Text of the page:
Should Castlevania have a 'tale' now? Well---I'm going to go with yes on this particular case. In an age of new wave titles that have proven themselves to have impressively engrossing and engaging tales, Castlevania as a concept is one that can still plug itself with a bit of innovation if done correctly. The staple enemies, weaponry, and aesthetics all mean something in the game's twenty-year old lore. Now, the 2D games only needed minimal narrative points to chug the player along, but pretending like that's tantamount to what a 3D game has become is these days just silly. For a useful compare/contrast, look at Sonic the Hedgehog, which is in the exact opposite position now; given a story and characters where they were never needed (or at least expounding upon them excessively and unnecessarily). When they actually were effective, they were minimal, and this is because they were not meant to be the substance, but rather the flavor. The shift for Castlevania on the other hand, would have to be more nuanced and FAR more balanced. This is a tough design plane to dance on as well, because at the end of the day, Sonic had it rather easy (and Sega still managed to fuck that up). All those platformers had to do was was focus on the structure of designing play that meshed with old 2D design principles, but this was ignored out of a blatant attempt to capitalize on Sonic's already-waning '90's coolness' instead.
    "We wanted to have big enemies and things like that, the scale and the epicness of it all. The comparisons to God of War are, I think, unfounded. When people see the game, play the game, they'll see that Lords of Shadow is actually a slower-paced affair. There's more exploration, there's more freedom for the player to look around levels and find things. Sure, we have cool combat and cool setpieces; you need to have something like that to appeal to gamers today. But we still have those elements that made Castlevania great. We're not moving that far away. I think when people see the game they'll go, 'That's Castlevania.'"
    -Dave Cox, [Source]
    I have absolutely no evidence apart from this guy's word that he's not just saying what he knows everybody wants to hear.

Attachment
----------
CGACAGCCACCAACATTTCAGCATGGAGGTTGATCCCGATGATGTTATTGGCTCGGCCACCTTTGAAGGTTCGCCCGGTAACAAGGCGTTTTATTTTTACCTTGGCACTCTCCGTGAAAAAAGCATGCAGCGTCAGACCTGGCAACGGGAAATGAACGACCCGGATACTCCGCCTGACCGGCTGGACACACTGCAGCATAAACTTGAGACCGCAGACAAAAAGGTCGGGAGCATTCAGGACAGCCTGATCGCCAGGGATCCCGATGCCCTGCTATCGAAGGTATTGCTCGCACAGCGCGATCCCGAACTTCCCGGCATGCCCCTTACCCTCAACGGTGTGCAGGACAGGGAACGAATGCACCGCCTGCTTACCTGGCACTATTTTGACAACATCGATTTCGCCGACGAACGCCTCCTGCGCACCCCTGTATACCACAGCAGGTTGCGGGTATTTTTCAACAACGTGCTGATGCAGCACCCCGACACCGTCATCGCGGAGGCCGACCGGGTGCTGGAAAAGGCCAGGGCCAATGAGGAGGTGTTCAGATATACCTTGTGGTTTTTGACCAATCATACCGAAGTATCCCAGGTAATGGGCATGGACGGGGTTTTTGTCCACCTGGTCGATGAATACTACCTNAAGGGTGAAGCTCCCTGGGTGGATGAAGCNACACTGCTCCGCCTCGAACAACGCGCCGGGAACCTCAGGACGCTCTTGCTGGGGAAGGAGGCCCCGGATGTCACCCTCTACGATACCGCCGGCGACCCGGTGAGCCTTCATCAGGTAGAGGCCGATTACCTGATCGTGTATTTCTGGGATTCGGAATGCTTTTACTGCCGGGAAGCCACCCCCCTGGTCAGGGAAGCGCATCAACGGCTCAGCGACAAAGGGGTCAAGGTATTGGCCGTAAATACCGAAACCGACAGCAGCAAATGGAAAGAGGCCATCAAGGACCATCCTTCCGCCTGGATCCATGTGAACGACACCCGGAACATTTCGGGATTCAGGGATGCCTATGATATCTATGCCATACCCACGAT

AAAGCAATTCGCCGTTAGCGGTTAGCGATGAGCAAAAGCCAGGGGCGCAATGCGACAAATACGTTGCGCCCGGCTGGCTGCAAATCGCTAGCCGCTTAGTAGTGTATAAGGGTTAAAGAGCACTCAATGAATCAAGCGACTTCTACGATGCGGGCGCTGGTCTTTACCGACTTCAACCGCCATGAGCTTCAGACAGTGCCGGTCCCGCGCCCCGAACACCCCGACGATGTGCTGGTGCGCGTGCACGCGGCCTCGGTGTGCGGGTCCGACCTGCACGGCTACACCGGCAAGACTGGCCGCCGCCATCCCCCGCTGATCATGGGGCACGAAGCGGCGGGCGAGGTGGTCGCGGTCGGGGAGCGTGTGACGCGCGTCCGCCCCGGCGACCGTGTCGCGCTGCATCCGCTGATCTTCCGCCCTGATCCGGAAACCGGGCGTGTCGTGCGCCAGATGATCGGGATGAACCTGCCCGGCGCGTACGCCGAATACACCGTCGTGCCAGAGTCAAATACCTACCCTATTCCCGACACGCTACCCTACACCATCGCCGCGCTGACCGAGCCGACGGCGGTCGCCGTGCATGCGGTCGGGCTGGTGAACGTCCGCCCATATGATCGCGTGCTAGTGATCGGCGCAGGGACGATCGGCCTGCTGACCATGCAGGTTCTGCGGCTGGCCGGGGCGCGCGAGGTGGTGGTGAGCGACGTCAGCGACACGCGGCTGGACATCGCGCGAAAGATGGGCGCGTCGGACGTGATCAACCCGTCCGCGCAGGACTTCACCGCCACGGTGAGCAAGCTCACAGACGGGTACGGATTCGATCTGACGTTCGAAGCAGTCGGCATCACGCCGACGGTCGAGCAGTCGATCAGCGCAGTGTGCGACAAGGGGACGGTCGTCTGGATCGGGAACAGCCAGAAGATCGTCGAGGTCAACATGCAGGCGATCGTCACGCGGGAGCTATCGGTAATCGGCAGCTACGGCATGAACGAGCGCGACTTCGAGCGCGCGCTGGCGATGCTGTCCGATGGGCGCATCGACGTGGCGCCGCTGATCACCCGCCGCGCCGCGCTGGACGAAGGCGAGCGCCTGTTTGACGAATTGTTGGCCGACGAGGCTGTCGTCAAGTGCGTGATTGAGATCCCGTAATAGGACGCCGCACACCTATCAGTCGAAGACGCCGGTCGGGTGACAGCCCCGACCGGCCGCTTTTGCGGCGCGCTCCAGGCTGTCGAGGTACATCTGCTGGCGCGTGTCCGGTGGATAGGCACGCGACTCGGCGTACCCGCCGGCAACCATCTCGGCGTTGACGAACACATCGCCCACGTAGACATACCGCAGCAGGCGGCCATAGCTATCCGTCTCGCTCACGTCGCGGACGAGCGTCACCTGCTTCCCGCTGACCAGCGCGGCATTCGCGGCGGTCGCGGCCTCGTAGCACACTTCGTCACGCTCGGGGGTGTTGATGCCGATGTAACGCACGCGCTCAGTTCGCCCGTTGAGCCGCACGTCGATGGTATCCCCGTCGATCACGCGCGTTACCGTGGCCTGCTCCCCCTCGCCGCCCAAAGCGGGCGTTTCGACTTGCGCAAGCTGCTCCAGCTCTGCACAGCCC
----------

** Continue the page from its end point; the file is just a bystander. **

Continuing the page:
Castlevania gets a much dirtier hand to play in comparison to the likes of Sonic though, having to balance a real-world anchored art design with a responsive system of play that nurtures exploration AND combat. Not only that, but what used to be narrative vectors in the 2D landscape have become engagement tools in 3D, which I will admit and predict most likely to just be cliche tropes we can find in any pulpy fantasy novel. The balance is the key here, but I think what I mentioned above in 'Crushing Legacy' will play far more of a factor than it has to, while also letting the tale take up space where it has no business occupying. This is what defines most hack-n-slashers too. There's typically no room for permeability between play and narrative when both are obnoxiously flying off the charts to draw attention to themselves, neither of them making any kind of meaningful commentary on the other.
    The audiences are expecting a God of War clone, but God of War only exists because of Devil May Cry and Devil May Cry only exists because of Castlevania (a tad facile yes, but true enough for this post's point). See where this is going? The series is about to begin eating its own tail by playing up to consumers' latent desires for the next 'glowing-shit-to-hit-fuck-yeah' game. I sincerely hope I'm wrong, but I just don't see how or why MercurySteam would be interested in breaking the mold here. If it's a good God of War clone, then people will pay for it, plain and simple. They're not out looking to revitalize the genre, nor to bend it, or even to break it. If you think about it that way, the likes of Retro Studios are a true aberration in this context. What's missing from all the footage I've seen on the game has been a sense of exploration, but this is something that will only reveal itself with the game's actual release.

    "Lords of Shadow is a melancholy tale of this guy trying to bring back his dead wife. So we wanted to have a somber and dark musical score to go with it. We still have Castlevania themes throughout that you'll hear and you'll find familiar, but they fit into the game and the world that we've created...I'd say a third of the score includes classic tunes that long-time fans will immediately recognize."

    -Dave Cox, [Source]
    The periphery importances I don't doubt at all. What little I have heard and seen has definitely led me to expect a legacy-worthwhile scoring and impressive visuals, but those things can't save the experience if the above factors aren't addressed. What works in Castlevania's favor here is that these two things are extremely important to the series as a whole. So if the developer is displaying some sort of competence there, perhaps not all is lost.

    It looks fluid sure, but if the game is simply a linear and cinematic romp, fans (myself included) will revolt, and the countless God of War accusations will be proven to not simply be the result of excessive trolling.